Table 1 Main reasons for students’ interest in combining research with their medical program

Question 2: Facilitators and barriers to pursuing a research career

Table 2 lists the factors in the short-term, (during medical school and through postgraduate years 1-4), and long-term (registrar training and beyond), that would influence students’ pursuit of research training during medical training. In the short–term, students felt that job prospects, professional advancement and career options would be improved. While income would not be affected, they felt life-balance would be much worse, and career autonomy unchanged. In the long-term, students thought income, life-balance and career autonomy would improve somewhat. Job prospects, career options and professional advancement would continue to be much improved.

Table 2 Ratinga of factors in the short-term (during medical school and through postgraduate years 1-4), and long-term (registrar training and beyond), that would improve or worsen by pursing research during medical school

When asked “What one major factor would encourage you to get involved in research during medical school?” funding was the biggest facilitator followed by a clear pathway and dedicated time for research. See Fig. 1a.

Fig. 1
figure 1

a shows the response to the question, “What one major factor would encourage you to get involved in research during medical school?” b depicts the interrelation of the major themes identified in the qualitative data

While a very small number of students definitively did not want to pursue any form of research, the majority of qualitative responses were mixed and often prefaced with “I would do research if….” thereby qualifying moderating factors such as barriers and facilitators. Generally, students did not perceive becoming a clinician-scientist as a straightforward path.

Table 3 presents the major themes identified from the qualitative data as ‘Time’, ‘Funding’, and ‘Pathway’ which were largely portrayed as obstacles to undertake research during medical school. Importantly, there was considerable interaction between the themes. See Fig. 1b.

Table 3 Thematic summary of qualitative responses to open-ended questions about pursuing a clinician-scientist career (N = 263; total number of individual open-ended responses)

‘Time’ was identified as one of the biggest barriers to undertaking a RHD during medical school. The additional training time was reported by 81% (n = 306) of respondents as a negative/strongly negative influence. ‘Time’ was inter-related to several factors. One was ‘Age’ as reflected in this comment:

“The additional years needed are the only reason I am not seeking to complete a RHD.” [female-year 2]

“The impact of the extra two years is, for me, a consideration not just for myself, but for my partner, who has had to make choices regarding his career as a result.” [female-year 3]

‘Age’ was in turn more specifically related to comments associated with ‘Family’ and was most often, but not exclusively, noted by female’ students. Female (50%) responses showed research interest in similar proportions to males. However, many comments related to barriers specific to females, suggesting that fewer females will pursue research involvement in medical school leading to a career as a clinician-scientist.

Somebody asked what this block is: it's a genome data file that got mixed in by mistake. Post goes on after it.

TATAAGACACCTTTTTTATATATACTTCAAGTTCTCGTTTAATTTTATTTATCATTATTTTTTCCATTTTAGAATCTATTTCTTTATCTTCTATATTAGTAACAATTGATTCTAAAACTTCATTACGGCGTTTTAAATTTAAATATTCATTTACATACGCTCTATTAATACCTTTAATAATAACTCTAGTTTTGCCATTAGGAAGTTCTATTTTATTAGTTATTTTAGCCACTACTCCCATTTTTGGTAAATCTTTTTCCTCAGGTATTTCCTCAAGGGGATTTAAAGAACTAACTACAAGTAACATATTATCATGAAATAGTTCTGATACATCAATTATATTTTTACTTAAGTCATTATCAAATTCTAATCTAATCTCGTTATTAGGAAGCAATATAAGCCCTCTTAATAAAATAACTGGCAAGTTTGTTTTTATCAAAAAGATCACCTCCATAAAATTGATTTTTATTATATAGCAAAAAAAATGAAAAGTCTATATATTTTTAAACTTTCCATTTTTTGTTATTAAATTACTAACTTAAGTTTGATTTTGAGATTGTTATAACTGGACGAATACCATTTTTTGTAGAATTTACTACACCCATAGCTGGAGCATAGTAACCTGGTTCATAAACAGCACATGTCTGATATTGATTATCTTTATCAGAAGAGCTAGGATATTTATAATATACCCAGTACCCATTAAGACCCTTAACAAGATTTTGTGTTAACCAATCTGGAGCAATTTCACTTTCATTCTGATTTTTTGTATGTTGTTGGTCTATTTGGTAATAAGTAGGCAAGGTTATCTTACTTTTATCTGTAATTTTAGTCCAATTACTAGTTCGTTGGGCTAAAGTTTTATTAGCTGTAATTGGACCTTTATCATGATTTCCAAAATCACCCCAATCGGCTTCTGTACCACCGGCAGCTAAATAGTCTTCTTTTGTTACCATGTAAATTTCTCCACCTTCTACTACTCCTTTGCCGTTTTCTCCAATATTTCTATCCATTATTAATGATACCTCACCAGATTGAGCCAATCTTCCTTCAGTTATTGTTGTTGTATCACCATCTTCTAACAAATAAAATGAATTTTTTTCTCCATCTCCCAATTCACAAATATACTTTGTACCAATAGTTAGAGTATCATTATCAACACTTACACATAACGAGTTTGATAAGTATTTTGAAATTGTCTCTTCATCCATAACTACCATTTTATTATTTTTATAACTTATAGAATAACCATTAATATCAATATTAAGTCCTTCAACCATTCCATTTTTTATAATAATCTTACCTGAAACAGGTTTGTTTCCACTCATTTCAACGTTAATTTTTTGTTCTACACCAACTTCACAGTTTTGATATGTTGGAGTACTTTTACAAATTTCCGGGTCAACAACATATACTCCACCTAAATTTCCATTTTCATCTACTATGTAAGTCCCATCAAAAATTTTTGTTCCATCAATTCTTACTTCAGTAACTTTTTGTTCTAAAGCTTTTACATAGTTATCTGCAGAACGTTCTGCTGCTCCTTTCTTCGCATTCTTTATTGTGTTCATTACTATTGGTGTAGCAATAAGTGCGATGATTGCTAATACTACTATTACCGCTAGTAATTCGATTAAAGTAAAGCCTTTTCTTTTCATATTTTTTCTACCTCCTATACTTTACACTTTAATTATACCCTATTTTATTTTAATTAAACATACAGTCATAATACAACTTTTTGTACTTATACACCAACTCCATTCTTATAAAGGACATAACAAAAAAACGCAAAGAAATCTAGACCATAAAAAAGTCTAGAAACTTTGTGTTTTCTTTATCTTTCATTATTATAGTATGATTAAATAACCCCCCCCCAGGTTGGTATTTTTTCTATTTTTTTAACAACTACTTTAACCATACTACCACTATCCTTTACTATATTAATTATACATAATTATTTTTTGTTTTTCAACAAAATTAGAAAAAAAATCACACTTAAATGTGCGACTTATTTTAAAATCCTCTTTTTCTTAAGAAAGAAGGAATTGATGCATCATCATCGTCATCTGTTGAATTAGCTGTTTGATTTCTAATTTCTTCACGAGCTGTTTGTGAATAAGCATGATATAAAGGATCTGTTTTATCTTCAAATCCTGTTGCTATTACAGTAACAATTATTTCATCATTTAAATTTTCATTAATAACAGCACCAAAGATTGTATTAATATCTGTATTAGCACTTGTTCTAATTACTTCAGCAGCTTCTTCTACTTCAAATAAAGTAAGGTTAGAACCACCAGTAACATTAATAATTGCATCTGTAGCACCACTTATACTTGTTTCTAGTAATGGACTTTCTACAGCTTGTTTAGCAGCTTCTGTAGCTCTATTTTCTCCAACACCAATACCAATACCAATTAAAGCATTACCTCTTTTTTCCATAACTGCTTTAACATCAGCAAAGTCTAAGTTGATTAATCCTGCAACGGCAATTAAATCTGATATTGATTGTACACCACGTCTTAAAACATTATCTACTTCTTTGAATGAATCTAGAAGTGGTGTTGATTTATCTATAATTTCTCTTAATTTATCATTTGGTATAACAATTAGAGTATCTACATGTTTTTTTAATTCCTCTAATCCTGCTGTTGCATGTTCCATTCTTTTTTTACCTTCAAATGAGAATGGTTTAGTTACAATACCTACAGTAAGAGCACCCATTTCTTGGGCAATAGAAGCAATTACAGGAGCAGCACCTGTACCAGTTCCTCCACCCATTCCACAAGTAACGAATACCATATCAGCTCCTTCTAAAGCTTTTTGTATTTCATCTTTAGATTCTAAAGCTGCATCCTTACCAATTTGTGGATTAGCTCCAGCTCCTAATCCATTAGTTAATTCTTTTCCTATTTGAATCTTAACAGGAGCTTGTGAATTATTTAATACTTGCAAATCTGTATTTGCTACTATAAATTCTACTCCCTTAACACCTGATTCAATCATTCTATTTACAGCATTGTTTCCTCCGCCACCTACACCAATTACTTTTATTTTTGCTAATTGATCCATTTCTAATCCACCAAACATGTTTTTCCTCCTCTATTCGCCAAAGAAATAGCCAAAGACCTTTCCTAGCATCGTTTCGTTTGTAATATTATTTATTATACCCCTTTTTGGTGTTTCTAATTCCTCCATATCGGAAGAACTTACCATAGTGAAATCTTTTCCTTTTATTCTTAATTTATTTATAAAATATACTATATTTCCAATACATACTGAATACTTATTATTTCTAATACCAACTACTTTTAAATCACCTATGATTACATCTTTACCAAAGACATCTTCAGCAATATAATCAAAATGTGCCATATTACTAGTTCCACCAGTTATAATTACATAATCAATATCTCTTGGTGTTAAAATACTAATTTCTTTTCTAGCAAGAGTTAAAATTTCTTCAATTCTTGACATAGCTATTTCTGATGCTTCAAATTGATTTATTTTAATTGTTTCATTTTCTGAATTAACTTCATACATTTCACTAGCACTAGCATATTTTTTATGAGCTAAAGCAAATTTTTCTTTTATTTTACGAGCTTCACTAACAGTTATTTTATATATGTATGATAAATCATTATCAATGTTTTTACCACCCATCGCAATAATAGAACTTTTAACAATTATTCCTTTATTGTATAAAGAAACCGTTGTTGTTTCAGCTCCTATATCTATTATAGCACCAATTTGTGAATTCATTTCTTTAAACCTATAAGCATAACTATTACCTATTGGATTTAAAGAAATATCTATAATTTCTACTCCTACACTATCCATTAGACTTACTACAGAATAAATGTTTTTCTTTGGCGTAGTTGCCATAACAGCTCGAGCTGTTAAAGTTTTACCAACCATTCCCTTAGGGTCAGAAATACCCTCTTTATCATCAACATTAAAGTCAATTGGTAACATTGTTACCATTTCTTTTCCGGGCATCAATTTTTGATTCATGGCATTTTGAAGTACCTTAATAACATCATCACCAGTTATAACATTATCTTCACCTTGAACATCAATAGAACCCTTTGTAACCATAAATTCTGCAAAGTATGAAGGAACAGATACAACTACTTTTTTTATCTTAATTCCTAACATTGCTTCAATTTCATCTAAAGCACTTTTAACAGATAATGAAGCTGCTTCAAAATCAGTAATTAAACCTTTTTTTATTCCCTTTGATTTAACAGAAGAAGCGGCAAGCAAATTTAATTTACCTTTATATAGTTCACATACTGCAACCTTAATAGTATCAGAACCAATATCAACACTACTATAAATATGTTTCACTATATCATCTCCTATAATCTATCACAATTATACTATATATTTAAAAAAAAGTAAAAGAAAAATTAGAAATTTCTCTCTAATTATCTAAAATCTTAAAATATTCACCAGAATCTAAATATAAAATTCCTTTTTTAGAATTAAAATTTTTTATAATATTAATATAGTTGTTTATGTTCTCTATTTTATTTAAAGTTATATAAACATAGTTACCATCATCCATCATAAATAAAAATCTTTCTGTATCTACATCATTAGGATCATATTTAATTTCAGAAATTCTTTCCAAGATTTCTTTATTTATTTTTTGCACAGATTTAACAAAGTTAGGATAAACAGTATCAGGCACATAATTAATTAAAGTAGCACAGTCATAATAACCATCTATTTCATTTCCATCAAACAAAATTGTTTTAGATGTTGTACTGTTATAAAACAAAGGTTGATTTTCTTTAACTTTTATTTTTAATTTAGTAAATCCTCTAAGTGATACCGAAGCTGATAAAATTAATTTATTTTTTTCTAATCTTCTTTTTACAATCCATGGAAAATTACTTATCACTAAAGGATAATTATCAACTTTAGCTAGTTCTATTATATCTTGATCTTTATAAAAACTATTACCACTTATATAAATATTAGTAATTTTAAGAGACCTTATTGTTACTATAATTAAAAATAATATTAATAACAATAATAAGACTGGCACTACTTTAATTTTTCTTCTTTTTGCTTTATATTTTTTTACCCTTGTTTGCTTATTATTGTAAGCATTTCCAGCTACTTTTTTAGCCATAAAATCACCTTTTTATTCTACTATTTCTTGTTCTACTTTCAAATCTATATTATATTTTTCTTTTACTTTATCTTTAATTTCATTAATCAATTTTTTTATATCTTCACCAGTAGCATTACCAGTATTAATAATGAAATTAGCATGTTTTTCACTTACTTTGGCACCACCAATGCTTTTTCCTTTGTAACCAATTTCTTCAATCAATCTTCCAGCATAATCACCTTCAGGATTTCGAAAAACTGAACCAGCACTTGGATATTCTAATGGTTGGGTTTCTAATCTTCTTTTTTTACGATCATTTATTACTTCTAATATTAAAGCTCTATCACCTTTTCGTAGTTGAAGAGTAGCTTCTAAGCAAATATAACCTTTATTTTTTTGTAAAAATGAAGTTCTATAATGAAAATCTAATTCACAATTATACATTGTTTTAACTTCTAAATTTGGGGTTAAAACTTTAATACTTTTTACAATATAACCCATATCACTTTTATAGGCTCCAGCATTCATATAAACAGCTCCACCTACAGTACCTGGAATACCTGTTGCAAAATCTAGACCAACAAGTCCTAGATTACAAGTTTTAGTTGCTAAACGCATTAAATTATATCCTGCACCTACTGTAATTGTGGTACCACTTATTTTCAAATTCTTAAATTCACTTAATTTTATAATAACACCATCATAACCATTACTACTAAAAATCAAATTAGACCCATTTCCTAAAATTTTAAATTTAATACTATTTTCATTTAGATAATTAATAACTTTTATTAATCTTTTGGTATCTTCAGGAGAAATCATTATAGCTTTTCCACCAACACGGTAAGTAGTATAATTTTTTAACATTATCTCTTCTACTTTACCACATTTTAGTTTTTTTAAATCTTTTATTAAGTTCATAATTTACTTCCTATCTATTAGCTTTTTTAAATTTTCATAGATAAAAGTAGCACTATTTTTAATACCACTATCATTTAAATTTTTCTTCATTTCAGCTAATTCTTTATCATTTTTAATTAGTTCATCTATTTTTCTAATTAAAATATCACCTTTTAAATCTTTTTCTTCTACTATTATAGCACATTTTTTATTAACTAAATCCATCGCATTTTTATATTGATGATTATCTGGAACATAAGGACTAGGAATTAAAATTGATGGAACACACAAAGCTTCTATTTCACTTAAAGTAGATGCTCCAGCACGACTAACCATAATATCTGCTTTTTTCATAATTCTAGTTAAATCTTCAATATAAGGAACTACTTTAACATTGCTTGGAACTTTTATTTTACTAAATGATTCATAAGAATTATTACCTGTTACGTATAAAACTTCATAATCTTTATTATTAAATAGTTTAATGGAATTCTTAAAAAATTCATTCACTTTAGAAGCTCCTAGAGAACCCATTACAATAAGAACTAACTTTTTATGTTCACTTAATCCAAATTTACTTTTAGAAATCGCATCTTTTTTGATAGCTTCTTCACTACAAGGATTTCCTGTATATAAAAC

“As a 25-year-old woman who wants a family, I'm very aware that adding years to my junior training is not conducive to obtaining a fellowship before my fertility becomes a gamble. Time is a valued commodity.” [female-year 3]

“The impact that research would potentially have on delaying completion of training and thus reducing the already limited years available for having children seems small but is a big deal to me. I have talked to several male students about this and it has never been a consideration or issue for any of them”. [female-year 1]

Time was also related to the medical ‘Curriculum’:

“The strongest limiting factor to me undertaking research during my MD is the lack of sufficient time relative to coursework load. However, I do not want to postpone/pause the degree in order to accommodate this.” [male-year 1]

Students acknowledged the association and dilemma of financial support and the constraints of the curriculum.

“It's a close call between some form of financial support or dedicated time away from the MD program. I can't imagine being able to fit substantial research time on top of the current workload.” [male-year 1]

‘Funding’ was identified as a major theme in its own right, but it was difficult to separate from time and family. One student summarised this well:

“Funds are definitely helpful, however, without the appropriate amount of time to actually do the research, it would be moot.” [male-year 2]

‘Funding’ was reported by 45% (n = 170) of our sample as the single most important factor to encourage research activity during medical school. The clearest connection was the extra time and consequent delay in earning a salary.

“Some students I've met are interested in research but are also starting/supporting a family, hence they would need a source of income in order to support their families.” [female-year 1]